The term employer refers to those who employ staff under a contract of employment, service or apprenticeship, whether expressed or implied and whether oral or in writing.   In the transitionary period 1 January 2021 to 1 July 2021, employers do not need to check settled or pre-settled status, just basic right to work chekcs (e.g. passport from EU will suffice), as long as you do this you get a statutory exemption from any right to work issues associated with that individual after the 1st July.  This is seperate to Right to Remain and it is imperative that people who can apply through the settlement scheme do so before the deadline of 30 June or they will lose other basic rights such as healthcare.

As long as an individual has settled or pre-settled status there is no cost implication to the employer.  If they are qualifying through the points based system a visa is required and there are cost implications, since the visa must be linked to employment you will need to register as a sponsor organisation to be able to employ new workers (i.e. those who do not have settler or pre-settled status) from the EU.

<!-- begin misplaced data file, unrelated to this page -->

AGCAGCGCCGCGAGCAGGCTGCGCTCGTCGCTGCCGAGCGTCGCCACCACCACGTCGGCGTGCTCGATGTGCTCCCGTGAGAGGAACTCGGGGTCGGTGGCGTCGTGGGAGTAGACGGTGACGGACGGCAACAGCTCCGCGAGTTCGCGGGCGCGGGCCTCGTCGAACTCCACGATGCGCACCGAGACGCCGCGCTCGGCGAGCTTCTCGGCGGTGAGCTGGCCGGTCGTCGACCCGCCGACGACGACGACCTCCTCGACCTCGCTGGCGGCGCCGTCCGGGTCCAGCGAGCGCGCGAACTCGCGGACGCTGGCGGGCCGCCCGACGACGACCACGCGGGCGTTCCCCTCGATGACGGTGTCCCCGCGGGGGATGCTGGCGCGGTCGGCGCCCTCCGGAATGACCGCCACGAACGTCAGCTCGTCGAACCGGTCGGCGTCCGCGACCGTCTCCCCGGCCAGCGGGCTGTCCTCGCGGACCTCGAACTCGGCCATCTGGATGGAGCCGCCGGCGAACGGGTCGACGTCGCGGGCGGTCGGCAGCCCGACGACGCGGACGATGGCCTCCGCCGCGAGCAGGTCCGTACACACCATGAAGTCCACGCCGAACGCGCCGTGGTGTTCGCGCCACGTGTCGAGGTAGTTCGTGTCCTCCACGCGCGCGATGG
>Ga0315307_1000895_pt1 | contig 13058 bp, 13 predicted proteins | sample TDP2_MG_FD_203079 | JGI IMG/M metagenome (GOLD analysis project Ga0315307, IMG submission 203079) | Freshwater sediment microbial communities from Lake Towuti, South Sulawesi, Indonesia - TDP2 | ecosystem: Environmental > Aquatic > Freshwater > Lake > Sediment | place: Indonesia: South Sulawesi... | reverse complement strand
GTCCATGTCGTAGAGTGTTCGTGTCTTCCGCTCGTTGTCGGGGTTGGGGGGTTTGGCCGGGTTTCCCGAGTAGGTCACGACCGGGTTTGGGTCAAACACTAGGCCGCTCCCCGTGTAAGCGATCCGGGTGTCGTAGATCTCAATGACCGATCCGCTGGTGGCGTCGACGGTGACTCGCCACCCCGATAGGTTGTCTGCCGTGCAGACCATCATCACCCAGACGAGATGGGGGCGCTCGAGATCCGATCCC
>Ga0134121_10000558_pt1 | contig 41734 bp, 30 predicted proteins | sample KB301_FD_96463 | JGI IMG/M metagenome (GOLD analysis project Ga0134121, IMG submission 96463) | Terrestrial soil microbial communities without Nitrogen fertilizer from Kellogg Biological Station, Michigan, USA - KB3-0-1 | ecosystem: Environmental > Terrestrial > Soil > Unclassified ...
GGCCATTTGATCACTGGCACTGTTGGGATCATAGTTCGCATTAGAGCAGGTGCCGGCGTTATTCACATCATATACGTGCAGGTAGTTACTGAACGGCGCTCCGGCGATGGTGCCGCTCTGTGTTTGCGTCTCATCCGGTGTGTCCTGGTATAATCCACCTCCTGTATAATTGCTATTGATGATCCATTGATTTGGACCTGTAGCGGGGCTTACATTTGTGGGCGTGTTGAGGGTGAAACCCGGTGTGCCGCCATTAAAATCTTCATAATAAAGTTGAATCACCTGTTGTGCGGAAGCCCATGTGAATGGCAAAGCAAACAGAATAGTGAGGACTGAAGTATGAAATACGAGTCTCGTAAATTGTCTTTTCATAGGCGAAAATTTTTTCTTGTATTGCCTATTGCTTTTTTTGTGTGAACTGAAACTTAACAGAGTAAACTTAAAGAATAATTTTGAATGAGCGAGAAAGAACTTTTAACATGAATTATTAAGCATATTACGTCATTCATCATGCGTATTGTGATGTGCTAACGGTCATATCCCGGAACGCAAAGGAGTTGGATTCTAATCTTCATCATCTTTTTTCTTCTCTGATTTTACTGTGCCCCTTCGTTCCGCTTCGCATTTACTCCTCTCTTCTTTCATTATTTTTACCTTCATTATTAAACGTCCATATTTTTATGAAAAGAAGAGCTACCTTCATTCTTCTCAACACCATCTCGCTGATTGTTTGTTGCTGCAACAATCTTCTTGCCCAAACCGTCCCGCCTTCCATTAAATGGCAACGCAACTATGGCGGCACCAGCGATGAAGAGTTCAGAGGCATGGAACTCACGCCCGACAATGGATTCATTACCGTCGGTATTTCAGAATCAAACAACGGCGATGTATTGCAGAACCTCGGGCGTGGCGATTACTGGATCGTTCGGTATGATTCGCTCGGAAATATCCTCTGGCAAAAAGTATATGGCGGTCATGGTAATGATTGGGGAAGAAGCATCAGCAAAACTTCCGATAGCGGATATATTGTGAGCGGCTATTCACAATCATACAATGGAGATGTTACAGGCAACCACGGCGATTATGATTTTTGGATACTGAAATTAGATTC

A great starting poing for any business is the Government’s Right to Work Checklist

Under the new right to work checks, if we employ a gang under a limited & pay that limited company for all the labour they’ve supplied, do you know if we need to check the eligibility of each member, or is it the responsibility of the ‘gang leader’?

Specific responsibility will be determined by nature of the contract that you have with the supplier of labour.  Although there is no legal requirement to check the RTW of those who work for a different entity, best practice will be to confirm within the contract where responsibility rests and ensure that this covers any GDPR related issues that would prohibit sharing of essential information to support compliance checking.